Cortex 01/2011; supplementary material. · 6.16 Impact Factor
  • Cortex 01/2011; · 6.16 Impact Factor
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    ABSTRACT: Although fatigue is one of the most frequent complaints of individuals with traumatic brain injury (TBI), its mechanisms remain poorly understood. The objective of this study was to assess the relationships between subjective mental fatigue, mental effort, attention deficits, and mood after severe TBI. and participants. A total of 27 patients with subacute/chronic severe TBI were compared with matched controls. Patients first rated their baseline subjective fatigue on the Fatigue Severity Scale (FSS) and on the Visual Analog Scale for Fatigue (VAS-F). Mood was assessed with the Montgomery and Asberg Depression Rating Scale (MADRS). Then, they performed a long-duration selective attention task, separated in 2 parts. Fatigue on the VAS-F was assessed again between the 2 parts and at the end of the attention task. Patients were also asked to rate on the VAS the level of subjective mental effort devoted to the task. Patients reported a higher baseline fatigue than controls. They performed significantly poorer on the selective attention task. Significant correlations were found in the group with TBI between attention performance, mental effort, and subjective fatigue. Depression did not significantly correlate with fatigue. These findings suggest that patients with more severe attention deficits have to produce higher levels of mental effort to manage a complex task, which may increase subjective fatigue, in line with the coping hypothesis.
    Neurorehabilitation and neural repair 08/2009; 23(9):939-44. · 4.28 Impact Factor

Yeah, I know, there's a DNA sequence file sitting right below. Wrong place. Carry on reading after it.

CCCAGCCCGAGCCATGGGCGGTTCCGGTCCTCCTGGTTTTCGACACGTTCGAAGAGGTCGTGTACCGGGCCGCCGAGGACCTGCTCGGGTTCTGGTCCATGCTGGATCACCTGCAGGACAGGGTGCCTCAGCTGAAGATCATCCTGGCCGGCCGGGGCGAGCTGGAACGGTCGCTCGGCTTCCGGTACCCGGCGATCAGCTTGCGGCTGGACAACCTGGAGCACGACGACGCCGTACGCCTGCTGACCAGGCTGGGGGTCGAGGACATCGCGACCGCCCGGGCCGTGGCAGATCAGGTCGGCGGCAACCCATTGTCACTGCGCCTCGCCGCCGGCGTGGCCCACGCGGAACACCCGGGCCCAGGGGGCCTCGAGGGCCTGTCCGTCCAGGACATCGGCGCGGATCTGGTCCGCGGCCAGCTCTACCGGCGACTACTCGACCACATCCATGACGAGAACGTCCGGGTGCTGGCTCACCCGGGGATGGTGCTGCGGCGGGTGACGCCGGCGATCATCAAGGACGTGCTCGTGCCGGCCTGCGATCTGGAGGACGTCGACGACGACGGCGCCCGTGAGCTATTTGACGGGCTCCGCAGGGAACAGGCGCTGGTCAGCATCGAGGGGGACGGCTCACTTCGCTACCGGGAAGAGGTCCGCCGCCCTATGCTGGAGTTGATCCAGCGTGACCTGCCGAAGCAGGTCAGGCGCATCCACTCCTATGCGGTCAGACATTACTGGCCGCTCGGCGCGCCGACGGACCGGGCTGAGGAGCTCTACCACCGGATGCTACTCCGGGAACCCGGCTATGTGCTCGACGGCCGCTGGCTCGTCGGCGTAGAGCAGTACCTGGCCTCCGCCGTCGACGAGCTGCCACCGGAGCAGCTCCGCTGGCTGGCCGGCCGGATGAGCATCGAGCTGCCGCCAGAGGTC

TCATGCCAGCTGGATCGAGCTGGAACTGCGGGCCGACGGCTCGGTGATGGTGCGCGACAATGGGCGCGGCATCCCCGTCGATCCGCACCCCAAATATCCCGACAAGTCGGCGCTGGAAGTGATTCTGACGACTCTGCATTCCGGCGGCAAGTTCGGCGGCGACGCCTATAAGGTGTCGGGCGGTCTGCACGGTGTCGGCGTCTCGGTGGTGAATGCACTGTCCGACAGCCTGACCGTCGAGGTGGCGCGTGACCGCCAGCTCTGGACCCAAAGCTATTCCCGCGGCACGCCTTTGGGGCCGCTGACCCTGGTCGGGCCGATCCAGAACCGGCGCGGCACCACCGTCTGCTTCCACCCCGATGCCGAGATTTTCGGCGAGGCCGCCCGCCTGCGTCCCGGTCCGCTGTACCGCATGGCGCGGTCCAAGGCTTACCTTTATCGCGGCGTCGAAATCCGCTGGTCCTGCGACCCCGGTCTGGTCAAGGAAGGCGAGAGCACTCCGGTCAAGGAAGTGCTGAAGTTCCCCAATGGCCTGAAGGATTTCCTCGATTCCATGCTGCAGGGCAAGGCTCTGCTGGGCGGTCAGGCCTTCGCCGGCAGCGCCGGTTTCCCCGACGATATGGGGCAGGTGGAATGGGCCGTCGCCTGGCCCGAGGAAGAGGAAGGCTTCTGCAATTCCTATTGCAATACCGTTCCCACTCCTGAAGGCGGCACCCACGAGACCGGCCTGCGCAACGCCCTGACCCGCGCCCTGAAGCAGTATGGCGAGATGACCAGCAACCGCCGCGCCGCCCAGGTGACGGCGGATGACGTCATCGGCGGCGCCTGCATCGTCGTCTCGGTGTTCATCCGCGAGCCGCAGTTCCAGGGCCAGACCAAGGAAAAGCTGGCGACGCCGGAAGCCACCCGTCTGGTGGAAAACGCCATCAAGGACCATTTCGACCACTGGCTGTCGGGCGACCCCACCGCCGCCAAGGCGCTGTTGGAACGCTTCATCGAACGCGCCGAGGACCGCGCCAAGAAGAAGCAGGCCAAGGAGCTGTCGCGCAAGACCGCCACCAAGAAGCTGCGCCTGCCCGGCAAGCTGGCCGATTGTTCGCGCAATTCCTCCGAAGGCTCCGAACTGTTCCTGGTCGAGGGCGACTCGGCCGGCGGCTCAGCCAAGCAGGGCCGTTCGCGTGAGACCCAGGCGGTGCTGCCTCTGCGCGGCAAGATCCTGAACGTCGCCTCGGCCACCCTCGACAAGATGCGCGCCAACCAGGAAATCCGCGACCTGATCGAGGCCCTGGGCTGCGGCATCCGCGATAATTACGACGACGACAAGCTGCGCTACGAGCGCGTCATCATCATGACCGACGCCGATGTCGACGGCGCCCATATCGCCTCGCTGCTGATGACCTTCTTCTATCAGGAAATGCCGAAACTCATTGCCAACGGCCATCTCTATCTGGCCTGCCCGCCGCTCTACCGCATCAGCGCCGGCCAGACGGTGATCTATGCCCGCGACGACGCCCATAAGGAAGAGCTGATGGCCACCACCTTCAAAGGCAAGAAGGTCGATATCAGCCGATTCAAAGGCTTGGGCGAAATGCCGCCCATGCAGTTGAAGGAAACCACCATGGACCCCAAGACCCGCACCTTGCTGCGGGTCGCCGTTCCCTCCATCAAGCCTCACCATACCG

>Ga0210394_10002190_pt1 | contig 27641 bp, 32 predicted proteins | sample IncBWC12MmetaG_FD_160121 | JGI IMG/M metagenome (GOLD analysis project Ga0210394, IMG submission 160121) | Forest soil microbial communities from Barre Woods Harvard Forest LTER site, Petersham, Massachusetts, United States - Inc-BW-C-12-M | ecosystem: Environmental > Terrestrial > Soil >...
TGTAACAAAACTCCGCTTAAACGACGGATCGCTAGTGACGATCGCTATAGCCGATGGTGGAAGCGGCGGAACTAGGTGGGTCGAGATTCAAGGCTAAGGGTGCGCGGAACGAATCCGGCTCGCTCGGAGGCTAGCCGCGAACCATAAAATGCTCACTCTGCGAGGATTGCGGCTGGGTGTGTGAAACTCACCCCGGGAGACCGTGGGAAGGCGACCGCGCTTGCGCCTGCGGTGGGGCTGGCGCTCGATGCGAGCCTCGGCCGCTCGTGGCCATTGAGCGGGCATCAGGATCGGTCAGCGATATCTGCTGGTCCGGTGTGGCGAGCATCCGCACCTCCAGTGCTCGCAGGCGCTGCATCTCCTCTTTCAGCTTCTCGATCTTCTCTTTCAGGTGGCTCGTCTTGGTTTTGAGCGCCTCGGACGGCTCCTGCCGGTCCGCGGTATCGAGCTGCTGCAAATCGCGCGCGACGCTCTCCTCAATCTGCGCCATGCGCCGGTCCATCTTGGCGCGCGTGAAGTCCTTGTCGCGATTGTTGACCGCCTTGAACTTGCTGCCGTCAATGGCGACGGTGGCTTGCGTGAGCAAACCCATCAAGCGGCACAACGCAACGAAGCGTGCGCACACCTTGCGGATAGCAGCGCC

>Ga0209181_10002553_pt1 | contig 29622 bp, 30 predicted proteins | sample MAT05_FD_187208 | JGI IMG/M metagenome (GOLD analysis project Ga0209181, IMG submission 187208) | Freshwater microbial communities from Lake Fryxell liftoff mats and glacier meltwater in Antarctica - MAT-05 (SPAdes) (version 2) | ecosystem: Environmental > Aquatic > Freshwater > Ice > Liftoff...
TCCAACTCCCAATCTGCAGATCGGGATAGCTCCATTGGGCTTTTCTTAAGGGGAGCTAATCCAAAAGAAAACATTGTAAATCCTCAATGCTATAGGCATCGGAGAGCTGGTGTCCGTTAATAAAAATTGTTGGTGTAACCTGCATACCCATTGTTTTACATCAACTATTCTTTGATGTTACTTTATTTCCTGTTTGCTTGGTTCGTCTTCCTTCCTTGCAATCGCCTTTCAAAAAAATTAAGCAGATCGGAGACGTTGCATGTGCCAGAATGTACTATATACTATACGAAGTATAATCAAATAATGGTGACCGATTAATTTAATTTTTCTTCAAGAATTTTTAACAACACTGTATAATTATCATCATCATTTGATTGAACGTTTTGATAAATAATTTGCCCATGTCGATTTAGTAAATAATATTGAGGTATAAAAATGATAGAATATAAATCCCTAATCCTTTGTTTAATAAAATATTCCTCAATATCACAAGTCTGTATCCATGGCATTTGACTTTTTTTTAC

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    ABSTRACT: Introduction Le traumatisme crânien (TC) entraîne des troubles de récupération en mémoire autobiographique (MA). Le modèle de Conway propose une reconstruction contrôlée des souvenirs grâce à trois types de représentations. Objectifs Notre recherche examine les mécanismes entraînant des déficits en MA chez des patients TC sévères en étudiant les relations entre la MA, la mémoire de travail (MT) et les fonctions exécutives. Méthodes 16 patients TC et 22 contrôles réalisèrent une tâche originale qui reproduit le processus de récupération du modèle de Conway grâce à des fluences verbales autobiographiques (FVA) qui ciblent les périodes de vie (FVA1), les événements généraux (FVA2), les événements spécifiques (FVA3) et les détails perceptivo-sensoriels (FVA4). Une batterie de tests fut utilisée pour évaluer la MT, les fonctions exécutives (mise à jour, inhibition et flexibilité) et la vitesse de traitement (VT). Résultats Les ANOVA montrèrent que les patients fournissent moins de réponses pour les FVA1, 2 et 3 et sont moins performants pour les empans visuels, le buffer épisodique, la mise à jour et la VT. Les résultats des analyses de régression pas à pas indiquèrent que le buffer épisodique et la VT prédisaient 21,5 p. 100 de la FVA2. L’inhibition et la VT prédisaient 31,5 p. 100 de la FVA3. La flexibilité rendait compte de 8,3 p. 100 de la FVA4. Discussion Ces résultats confirment l’impact d’un dysfonctionnement exécutif sur les troubles de récupération en MA après un TC. Ils permettent également de mettre en avant une implication préférentielle des processus de la MT au niveau de la récupération des événements généraux et spécifiques, alors qu’ils semblent moins impliqués dans la récupération de détails perceptivo-sensoriels. Conclusion Cette étude met en lumière le rôle du buffer épisodique, qui permet la récupération de souvenirs en liant des informations de différentes sources et modalités dans un format accessible à la conscience.